Story from Illawarra Mercury
RUGBY League in the Illawarra is set for a major a shake up in 2019, with the competition to operate within a salary cap system aimed leveling the recruitment gap between the larger and smaller clubs.
In what shapes as a game-changer for country competitions, the Illawarra District Rugby League will on Tuesday announce the implementation of a $150,000 salary cap across the two senior grades and a revised player points system aimed at encouraging club loyalty and providing incentives for clubs to develop local juniors.
The plan, the first of its kind in the CRL, follows a strategic review conducted last year amid concerns smaller clubs like Corrimal and Helensburgh will struggle to continue competing against wealthier clubs like Dapto, Wests and Collegians into future.
The development of the plan came in cooperation with all clubs, who will have full discretion over where they choose to direct funds within the overall cap, with more certainty around player payment budgets allowing them to make longer term plans around recruitment and retention.
The plan has the full endorsement of the CRL and the IDRL, with chairman Ian Neill praising all clubs for their cooperation and efforts in bringing the long mooted plan to fruition.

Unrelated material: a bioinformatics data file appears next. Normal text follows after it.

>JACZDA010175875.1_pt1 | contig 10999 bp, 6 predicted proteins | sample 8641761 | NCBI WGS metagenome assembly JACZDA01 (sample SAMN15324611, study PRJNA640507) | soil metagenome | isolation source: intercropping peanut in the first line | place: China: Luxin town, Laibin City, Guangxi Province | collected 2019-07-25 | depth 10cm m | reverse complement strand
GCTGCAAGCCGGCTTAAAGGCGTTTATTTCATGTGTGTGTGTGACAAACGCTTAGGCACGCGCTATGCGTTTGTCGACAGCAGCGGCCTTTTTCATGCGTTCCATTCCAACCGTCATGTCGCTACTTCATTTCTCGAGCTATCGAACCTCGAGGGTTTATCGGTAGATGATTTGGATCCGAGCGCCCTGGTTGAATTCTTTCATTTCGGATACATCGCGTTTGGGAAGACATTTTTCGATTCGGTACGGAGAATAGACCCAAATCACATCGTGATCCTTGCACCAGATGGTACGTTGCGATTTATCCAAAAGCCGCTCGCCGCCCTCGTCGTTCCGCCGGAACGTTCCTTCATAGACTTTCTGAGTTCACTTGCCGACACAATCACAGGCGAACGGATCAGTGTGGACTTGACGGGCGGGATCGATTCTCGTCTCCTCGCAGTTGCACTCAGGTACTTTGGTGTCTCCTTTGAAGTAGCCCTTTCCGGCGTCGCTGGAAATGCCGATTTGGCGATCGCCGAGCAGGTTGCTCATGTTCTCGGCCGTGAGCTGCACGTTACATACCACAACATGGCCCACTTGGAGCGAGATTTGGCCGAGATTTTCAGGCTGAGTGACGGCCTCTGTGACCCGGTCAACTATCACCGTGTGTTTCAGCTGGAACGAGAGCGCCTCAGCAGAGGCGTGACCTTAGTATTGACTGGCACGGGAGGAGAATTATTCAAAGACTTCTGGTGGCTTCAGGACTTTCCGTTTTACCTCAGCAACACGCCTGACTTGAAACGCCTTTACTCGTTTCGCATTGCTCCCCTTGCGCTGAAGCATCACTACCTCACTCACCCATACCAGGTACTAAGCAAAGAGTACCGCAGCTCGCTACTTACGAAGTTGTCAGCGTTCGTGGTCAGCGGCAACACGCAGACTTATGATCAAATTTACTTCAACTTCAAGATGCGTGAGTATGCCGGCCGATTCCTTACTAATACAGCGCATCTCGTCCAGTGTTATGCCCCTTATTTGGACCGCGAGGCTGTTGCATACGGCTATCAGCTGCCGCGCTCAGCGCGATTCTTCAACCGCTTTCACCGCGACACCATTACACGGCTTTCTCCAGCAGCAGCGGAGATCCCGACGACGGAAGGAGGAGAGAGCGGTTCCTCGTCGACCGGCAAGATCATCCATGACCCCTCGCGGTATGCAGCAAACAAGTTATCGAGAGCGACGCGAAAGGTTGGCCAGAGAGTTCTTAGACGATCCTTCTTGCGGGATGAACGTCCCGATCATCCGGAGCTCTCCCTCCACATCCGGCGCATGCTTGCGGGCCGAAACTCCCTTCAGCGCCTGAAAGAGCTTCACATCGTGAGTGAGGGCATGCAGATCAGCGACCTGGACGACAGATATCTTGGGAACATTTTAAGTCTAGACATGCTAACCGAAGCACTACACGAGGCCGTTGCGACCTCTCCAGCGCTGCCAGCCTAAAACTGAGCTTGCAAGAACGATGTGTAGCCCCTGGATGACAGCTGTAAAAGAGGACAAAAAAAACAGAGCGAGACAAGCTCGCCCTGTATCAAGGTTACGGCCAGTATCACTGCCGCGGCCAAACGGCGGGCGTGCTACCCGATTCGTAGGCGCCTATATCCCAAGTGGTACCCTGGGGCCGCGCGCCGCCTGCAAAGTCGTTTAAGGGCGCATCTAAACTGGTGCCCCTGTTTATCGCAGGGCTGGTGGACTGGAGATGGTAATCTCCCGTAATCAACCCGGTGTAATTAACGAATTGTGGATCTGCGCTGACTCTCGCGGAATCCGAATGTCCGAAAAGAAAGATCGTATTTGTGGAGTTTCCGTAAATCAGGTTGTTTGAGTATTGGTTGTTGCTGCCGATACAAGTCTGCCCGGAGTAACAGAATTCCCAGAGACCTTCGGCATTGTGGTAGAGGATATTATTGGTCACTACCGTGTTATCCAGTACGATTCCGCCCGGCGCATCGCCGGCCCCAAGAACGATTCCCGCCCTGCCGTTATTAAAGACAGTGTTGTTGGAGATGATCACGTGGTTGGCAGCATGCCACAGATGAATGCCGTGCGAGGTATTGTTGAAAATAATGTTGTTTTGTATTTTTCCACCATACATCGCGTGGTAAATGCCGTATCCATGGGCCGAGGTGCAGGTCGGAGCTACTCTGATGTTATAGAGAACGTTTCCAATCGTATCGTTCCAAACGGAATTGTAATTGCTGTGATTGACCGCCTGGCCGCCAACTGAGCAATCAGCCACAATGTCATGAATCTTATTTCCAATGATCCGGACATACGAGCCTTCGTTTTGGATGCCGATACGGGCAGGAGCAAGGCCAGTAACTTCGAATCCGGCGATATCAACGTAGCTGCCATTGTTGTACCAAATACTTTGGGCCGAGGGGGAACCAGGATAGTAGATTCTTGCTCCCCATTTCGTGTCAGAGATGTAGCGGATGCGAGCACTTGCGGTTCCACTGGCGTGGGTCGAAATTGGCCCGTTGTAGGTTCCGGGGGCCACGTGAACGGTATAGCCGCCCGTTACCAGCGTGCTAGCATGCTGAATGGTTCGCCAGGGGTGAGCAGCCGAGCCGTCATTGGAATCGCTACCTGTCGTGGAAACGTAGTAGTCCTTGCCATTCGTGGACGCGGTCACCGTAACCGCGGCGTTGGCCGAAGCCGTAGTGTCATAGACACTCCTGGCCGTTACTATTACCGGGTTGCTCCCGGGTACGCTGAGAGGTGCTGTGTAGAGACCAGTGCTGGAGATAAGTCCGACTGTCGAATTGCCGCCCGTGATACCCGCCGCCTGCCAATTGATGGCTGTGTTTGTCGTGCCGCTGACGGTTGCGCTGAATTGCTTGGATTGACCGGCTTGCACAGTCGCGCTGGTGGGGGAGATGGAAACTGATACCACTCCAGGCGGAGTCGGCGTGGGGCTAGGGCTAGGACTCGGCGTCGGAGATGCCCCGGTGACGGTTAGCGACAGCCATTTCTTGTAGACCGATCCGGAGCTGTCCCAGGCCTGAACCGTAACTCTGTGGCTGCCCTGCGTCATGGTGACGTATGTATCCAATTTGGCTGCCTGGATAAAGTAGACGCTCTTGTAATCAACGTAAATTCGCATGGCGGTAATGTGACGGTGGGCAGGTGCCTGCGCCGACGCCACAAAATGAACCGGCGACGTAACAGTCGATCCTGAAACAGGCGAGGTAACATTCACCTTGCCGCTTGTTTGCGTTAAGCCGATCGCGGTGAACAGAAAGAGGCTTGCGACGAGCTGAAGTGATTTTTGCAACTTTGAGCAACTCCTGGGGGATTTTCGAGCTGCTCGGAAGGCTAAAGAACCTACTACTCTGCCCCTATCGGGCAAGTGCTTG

“The clubs were very open in expressing where they felt the challenges for our future lay, and supported the board of management taking action to address these concerns,” Neill said.”
“It’s been a consultative process to get to this point, and these changes will place us in a stronger position into the future as a stronghold of the game.”
IDRL general manager Chris Bannerman said the change was part of a shared vision from the clubs and management to ensure the long-term health of the game in the Illawarra league heartland.
“It really came about through the strategic review we conducted last year which was very comprehensive,” Bannerman said.
“We spoke to clubs at length about what their concerns were regarding the future direction of the competition and found that those concerns were pretty universally shared.
“These changes will place us in a stronger position into the future as a stronghold of the game.”
“The clubs input was very valuable and we were in agreement that something needed to change. You can’t ignore what’s happening in your own backyard and the board were given the mandate to go and look for a solution. The result of that is the Club Sustainability Program.”
With the competition featuring just seven teams since 2014, the the IDRL also hopes leveling the financial playing field could provide a bigger incentive for clubs not currently playing in the Illawarra first grade competition to pursue promotion.
“Long-term we’re looking to have an eighth team come back into the competition or a new team enter and we’re confident this plan will help in that regard,” Bannerman said.